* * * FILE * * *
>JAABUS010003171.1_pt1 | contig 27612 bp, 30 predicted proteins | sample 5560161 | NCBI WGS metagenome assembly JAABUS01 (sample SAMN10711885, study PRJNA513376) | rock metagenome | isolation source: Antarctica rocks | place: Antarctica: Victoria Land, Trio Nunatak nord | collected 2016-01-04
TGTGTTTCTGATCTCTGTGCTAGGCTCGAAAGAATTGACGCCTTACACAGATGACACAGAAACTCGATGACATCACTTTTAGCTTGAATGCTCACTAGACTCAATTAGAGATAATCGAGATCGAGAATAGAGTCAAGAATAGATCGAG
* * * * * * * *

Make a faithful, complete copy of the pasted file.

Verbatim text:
>JAABUS010003171.1_pt1 | contig 27612 bp, 30 predicted proteins | sample 5560161 | NCBI WGS metagenome assembly JAABUS01 (sample SAMN10711885, study PRJNA513376) | rock metagenome | isolation source: Antarctica rocks | place: Antarctica: Victoria Land, Trio Nunatak nord | collected 2016-01-04
TGTGTTTCTGATCTCTGTGCTAGGCTCGAAAGAATTGACGCCTTACACAGATGACACAGAAACTCGATGACATCACTTTTAGCTTGAATGCTCACTAGACTCAATTAGAGATAATCGAGATCGAGAATAGAGTCAAGAATAGATCGAG